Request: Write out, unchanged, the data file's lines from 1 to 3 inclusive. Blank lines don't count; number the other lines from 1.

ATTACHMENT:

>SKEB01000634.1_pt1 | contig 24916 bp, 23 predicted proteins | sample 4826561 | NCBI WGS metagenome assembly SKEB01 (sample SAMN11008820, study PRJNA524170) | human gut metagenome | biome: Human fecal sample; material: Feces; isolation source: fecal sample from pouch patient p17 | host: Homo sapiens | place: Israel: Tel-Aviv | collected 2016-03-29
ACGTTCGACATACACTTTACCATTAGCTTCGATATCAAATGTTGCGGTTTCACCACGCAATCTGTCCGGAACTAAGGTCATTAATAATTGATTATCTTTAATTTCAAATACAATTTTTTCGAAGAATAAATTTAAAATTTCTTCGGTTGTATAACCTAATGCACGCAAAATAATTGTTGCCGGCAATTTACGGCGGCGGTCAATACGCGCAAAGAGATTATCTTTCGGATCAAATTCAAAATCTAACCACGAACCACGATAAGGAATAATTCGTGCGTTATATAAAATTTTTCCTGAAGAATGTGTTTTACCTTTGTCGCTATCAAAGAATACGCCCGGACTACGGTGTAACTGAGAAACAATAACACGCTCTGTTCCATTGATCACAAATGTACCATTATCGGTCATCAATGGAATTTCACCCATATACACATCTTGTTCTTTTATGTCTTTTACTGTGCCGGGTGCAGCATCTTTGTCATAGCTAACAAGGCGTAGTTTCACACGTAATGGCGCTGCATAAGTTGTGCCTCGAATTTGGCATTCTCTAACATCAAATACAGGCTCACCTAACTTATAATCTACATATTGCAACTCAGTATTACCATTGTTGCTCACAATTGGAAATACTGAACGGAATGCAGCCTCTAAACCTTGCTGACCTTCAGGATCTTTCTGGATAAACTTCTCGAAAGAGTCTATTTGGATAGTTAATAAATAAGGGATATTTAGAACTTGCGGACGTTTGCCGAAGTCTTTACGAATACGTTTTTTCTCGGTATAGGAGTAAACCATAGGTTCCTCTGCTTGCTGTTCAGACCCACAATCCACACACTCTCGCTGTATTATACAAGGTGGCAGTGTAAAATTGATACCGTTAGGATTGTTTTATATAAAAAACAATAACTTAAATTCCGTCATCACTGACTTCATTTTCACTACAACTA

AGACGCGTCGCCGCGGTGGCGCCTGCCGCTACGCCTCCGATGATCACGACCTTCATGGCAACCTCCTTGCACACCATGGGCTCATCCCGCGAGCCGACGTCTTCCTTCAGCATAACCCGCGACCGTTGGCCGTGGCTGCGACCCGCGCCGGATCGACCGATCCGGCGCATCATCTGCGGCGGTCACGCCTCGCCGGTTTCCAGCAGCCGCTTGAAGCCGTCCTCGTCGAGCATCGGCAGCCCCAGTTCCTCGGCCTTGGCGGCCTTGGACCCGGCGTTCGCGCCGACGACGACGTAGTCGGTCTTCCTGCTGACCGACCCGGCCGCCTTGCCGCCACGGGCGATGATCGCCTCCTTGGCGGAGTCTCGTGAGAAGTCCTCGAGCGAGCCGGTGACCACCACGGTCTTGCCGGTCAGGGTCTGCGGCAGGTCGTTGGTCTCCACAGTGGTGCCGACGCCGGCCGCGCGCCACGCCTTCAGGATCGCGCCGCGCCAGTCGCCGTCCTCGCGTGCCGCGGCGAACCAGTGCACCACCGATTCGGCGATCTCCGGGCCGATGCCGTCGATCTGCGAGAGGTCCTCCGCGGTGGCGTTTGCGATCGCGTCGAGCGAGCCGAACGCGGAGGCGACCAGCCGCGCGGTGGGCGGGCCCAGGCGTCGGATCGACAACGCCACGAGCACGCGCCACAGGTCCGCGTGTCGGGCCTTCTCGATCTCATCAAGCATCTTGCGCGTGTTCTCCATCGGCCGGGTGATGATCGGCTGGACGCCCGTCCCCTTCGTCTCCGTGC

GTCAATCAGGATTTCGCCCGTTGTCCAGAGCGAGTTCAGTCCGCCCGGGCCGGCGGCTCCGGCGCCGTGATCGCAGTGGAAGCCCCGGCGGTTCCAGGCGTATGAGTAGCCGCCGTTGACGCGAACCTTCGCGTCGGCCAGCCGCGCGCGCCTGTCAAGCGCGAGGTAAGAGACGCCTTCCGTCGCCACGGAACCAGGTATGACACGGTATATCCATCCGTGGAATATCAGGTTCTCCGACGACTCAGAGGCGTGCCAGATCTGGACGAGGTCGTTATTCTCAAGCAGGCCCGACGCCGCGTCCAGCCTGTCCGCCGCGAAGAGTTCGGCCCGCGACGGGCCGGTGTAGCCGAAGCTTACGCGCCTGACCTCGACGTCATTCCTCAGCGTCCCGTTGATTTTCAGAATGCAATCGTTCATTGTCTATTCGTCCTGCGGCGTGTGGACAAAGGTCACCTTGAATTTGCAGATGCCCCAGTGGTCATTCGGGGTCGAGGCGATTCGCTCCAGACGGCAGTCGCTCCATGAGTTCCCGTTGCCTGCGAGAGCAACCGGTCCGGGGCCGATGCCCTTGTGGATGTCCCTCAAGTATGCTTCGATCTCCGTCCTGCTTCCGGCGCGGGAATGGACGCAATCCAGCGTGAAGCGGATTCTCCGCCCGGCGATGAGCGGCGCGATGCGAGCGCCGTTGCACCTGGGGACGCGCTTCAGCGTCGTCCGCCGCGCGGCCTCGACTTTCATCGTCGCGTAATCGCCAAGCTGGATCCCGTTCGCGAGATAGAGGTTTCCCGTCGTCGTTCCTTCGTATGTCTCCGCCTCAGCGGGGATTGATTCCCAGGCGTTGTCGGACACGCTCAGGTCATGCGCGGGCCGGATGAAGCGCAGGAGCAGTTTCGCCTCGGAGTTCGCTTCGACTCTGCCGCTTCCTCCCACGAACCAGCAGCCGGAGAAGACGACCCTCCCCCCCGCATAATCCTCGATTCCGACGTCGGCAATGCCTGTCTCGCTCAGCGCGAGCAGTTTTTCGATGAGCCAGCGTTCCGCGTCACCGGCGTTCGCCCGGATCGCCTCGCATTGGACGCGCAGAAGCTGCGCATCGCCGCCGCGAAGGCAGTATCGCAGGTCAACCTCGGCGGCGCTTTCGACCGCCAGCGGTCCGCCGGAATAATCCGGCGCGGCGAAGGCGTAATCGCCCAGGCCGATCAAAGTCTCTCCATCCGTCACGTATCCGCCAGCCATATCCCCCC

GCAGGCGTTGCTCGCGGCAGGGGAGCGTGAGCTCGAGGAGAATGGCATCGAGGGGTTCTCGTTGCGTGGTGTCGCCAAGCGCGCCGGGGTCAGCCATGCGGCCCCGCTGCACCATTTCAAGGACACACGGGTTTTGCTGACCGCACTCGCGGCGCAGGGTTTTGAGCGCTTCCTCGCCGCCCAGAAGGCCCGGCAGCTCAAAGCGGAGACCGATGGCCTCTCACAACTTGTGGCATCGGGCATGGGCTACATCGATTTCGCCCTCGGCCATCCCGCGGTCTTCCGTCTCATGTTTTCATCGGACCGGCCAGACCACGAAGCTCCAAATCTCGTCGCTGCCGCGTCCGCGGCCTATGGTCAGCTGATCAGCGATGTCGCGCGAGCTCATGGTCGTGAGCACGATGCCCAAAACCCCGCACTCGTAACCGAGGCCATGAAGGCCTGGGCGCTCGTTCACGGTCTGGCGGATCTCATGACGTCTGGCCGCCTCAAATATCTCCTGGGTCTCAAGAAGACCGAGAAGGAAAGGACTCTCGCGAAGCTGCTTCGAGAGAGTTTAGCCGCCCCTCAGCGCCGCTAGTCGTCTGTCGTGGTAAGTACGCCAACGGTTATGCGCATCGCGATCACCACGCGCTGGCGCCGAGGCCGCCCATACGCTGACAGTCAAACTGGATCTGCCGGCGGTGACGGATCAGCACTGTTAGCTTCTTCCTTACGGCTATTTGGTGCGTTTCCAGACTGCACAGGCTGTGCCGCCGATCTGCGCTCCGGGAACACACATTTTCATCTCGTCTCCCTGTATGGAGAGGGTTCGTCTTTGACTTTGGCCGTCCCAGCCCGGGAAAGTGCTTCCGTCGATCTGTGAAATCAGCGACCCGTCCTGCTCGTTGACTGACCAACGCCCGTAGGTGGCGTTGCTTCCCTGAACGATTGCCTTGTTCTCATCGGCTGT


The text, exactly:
>SKEB01000634.1_pt1 | contig 24916 bp, 23 predicted proteins | sample 4826561 | NCBI WGS metagenome assembly SKEB01 (sample SAMN11008820, study PRJNA524170) | human gut metagenome | biome: Human fecal sample; material: Feces; isolation source: fecal sample from pouch patient p17 | host: Homo sapiens | place: Israel: Tel-Aviv | collected 2016-03-29
ACGTTCGACATACACTTTACCATTAGCTTCGATATCAAATGTTGCGGTTTCACCACGCAATCTGTCCGGAACTAAGGTCATTAATAATTGATTATCTTTAATTTCAAATACAATTTTTTCGAAGAATAAATTTAAAATTTCTTCGGTTGTATAACCTAATGCACGCAAAATAATTGTTGCCGGCAATTTACGGCGGCGGTCAATACGCGCAAAGAGATTATCTTTCGGATCAAATTCAAAATCTAACCACGAACCACGATAAGGAATAATTCGTGCGTTATATAAAATTTTTCCTGAAGAATGTGTTTTACCTTTGTCGCTATCAAAGAATACGCCCGGACTACGGTGTAACTGAGAAACAATAACACGCTCTGTTCCATTGATCACAAATGTACCATTATCGGTCATCAATGGAATTTCACCCATATACACATCTTGTTCTTTTATGTCTTTTACTGTGCCGGGTGCAGCATCTTTGTCATAGCTAACAAGGCGTAGTTTCACACGTAATGGCGCTGCATAAGTTGTGCCTCGAATTTGGCATTCTCTAACATCAAATACAGGCTCACCTAACTTATAATCTACATATTGCAACTCAGTATTACCATTGTTGCTCACAATTGGAAATACTGAACGGAATGCAGCCTCTAAACCTTGCTGACCTTCAGGATCTTTCTGGATAAACTTCTCGAAAGAGTCTATTTGGATAGTTAATAAATAAGGGATATTTAGAACTTGCGGACGTTTGCCGAAGTCTTTACGAATACGTTTTTTCTCGGTATAGGAGTAAACCATAGGTTCCTCTGCTTGCTGTTCAGACCCACAATCCACACACTCTCGCTGTATTATACAAGGTGGCAGTGTAAAATTGATACCGTTAGGATTGTTTTATATAAAAAACAATAACTTAAATTCCGTCATCACTGACTTCATTTTCACTACAACTA

AGACGCGTCGCCGCGGTGGCGCCTGCCGCTACGCCTCCGATGATCACGACCTTCATGGCAACCTCCTTGCACACCATGGGCTCATCCCGCGAGCCGACGTCTTCCTTCAGCATAACCCGCGACCGTTGGCCGTGGCTGCGACCCGCGCCGGATCGACCGATCCGGCGCATCATCTGCGGCGGTCACGCCTCGCCGGTTTCCAGCAGCCGCTTGAAGCCGTCCTCGTCGAGCATCGGCAGCCCCAGTTCCTCGGCCTTGGCGGCCTTGGACCCGGCGTTCGCGCCGACGACGACGTAGTCGGTCTTCCTGCTGACCGACCCGGCCGCCTTGCCGCCACGGGCGATGATCGCCTCCTTGGCGGAGTCTCGTGAGAAGTCCTCGAGCGAGCCGGTGACCACCACGGTCTTGCCGGTCAGGGTCTGCGGCAGGTCGTTGGTCTCCACAGTGGTGCCGACGCCGGCCGCGCGCCACGCCTTCAGGATCGCGCCGCGCCAGTCGCCGTCCTCGCGTGCCGCGGCGAACCAGTGCACCACCGATTCGGCGATCTCCGGGCCGATGCCGTCGATCTGCGAGAGGTCCTCCGCGGTGGCGTTTGCGATCGCGTCGAGCGAGCCGAACGCGGAGGCGACCAGCCGCGCGGTGGGCGGGCCCAGGCGTCGGATCGACAACGCCACGAGCACGCGCCACAGGTCCGCGTGTCGGGCCTTCTCGATCTCATCAAGCATCTTGCGCGTGTTCTCCATCGGCCGGGTGATGATCGGCTGGACGCCCGTCCCCTTCGTCTCCGTGC